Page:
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What it takes to become a chemical engineer

Robert Hayes Modified: June 26, 2013 at 3:20 pm •  Published: June 24, 2013

Why is school important?  How would you answer the question as to whether you would rather design paint or to apply it?  Lord we knows we need painters and God bless them but if I had a choice between only those two, I know which I would prefer.  I would rather be a chemical engineer so that I could do things like designing paint, glue, construction materials and cleaning products (rather than having to use them).  If you are interested in chemistry, math and science, you may be better suited to designing these things than using them.

Chemical engineering is the discipline and practice of manipulating atoms and molecules to create materials and products for industry and commerce.  This can include binding molecules together and mixing materials or separating them in defined sequences.  Designing the process can take a great deal of chemistry incorporating thermodynamics, material science, quantum mechanics and mathematics.  The kinds of final products which can be generated include medicines, semiconductors, dental products, clothing fibers and packaging materials.  Perhaps the most well known products designed by chemical engineers are extremely wide variety of plastics we have all around us in society.  The products form essential portions of critical medical devices and technology, energy generating components such as solar cells and fuel cells as well as insecticides, herbicides and fertilizers.  You could almost walk down every single aisle in Walmart, Kmart or Hobby Lobby and see some portion of almost every product which was designed by chemical engineers or somehow critically dependent on something designed by chemical engineers.

A bachelors degree in chemical engineering can be obtained from almost all state universities and many more.

Advances in biotechnology, nanotechnology, ceramics, medical products, glass and much more can be expected to continually advance with the help of chemical engineers.  They design distillation, polymerization, filtration and oxidation/reduction processes.  Being able to make a product that can stretch more, withstand higher pressure, temperature, or humidity, fade less, twist more, vibrate less, filter faster, hold more water and vice versa (on all these points and more) would often be done through chemical engineering.  Developing products that have different properties from the materials we already have supports our economy by allowing more diverse technology to develop.  Technology that can be sold and utilized to improve our standard of living.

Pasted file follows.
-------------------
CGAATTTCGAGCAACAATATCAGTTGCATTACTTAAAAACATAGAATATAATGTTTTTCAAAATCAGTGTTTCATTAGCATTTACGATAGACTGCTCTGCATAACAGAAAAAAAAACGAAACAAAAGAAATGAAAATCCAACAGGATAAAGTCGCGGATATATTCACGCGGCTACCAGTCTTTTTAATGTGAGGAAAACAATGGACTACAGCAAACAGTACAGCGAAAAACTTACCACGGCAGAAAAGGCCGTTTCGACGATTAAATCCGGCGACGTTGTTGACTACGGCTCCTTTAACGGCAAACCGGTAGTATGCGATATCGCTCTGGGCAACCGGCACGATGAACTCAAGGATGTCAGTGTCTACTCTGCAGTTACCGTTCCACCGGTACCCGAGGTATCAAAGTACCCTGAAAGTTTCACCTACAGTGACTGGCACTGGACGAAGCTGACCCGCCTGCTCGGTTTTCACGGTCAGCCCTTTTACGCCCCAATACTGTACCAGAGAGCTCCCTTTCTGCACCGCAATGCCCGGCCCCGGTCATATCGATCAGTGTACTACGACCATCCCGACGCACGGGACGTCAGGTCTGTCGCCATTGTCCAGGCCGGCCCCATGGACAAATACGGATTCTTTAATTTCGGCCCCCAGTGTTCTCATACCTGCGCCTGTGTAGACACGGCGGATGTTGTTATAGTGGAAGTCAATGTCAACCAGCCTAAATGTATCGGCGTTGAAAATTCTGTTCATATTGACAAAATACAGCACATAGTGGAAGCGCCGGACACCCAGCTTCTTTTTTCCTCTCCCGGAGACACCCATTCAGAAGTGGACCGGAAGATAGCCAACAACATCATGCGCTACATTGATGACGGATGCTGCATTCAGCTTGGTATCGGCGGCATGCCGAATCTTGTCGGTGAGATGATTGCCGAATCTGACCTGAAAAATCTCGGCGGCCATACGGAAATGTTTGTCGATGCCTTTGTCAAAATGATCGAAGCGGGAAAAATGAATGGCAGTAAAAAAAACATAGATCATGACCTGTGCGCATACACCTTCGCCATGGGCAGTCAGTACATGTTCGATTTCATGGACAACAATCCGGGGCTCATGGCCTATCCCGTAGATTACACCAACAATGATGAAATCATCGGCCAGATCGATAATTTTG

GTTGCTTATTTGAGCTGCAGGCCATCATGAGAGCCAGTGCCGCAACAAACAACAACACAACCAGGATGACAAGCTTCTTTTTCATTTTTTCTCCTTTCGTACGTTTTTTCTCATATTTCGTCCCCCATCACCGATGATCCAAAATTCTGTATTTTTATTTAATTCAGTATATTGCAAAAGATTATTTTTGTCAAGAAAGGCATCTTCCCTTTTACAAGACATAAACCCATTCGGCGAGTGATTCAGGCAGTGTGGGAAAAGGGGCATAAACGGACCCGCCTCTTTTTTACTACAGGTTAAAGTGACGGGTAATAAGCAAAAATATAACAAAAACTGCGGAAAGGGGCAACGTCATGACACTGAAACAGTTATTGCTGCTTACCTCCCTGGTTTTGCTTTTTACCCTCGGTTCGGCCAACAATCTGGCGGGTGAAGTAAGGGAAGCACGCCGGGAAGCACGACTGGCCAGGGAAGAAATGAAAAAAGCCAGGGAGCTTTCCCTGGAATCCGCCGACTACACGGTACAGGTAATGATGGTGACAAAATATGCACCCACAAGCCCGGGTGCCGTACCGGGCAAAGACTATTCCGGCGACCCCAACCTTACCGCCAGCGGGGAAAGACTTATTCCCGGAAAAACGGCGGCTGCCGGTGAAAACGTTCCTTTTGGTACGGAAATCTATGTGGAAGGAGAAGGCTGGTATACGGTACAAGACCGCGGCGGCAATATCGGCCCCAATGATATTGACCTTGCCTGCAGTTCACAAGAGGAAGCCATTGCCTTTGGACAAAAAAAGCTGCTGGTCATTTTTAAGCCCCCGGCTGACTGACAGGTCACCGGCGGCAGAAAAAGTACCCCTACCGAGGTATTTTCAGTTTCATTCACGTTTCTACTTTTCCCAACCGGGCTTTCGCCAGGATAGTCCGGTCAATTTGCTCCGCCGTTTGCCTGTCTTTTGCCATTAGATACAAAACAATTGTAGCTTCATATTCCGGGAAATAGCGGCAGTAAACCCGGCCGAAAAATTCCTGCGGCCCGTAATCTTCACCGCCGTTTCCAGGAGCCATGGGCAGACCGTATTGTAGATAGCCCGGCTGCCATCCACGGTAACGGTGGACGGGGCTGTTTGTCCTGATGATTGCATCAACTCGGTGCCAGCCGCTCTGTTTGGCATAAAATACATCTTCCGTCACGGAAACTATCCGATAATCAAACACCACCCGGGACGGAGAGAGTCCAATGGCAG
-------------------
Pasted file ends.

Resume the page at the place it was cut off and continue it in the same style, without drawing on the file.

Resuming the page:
As with other promising technology relying heavily on chemical engineers, energy and the environment have shown and can be expected to continue to show substantial advancement.  Fuel cells, solar cells and liquid fuel all require intense chemical engineering design to produce these commodities.   Environmental reclamation can often be avoided when the technology to prevent environmental damage is developed and utilized up front in all industries.  Most materials utilized for environmental cleanup were designed by chemical engineers.

Hopefully it is clear that not all chemical engineering is simply plastics and generating crude oil based organic materials.  The oil and gas industry do use a lot of chemical engineers but many chemical engineers might also be employed by pharmaceutical companies, semiconductor manufacturers or they may even choose to go on to graduate school at a university to pursue a career in research.  In truth, most new developments come out of research as traditional engineering is simply using the currently known and understood science in a practical way.  Graduate degrees from NMSU, NMT or UNM can allow one to do cutting edge research in any of the highly varied applications mentioned so far.

Although I personally worked on a dairy when I was very young, I quickly learned that I would rather design the fertilizer used in the field than to be the one who had to apply it.  Still, God bless those who chose to apply it, designing it would be useless without them.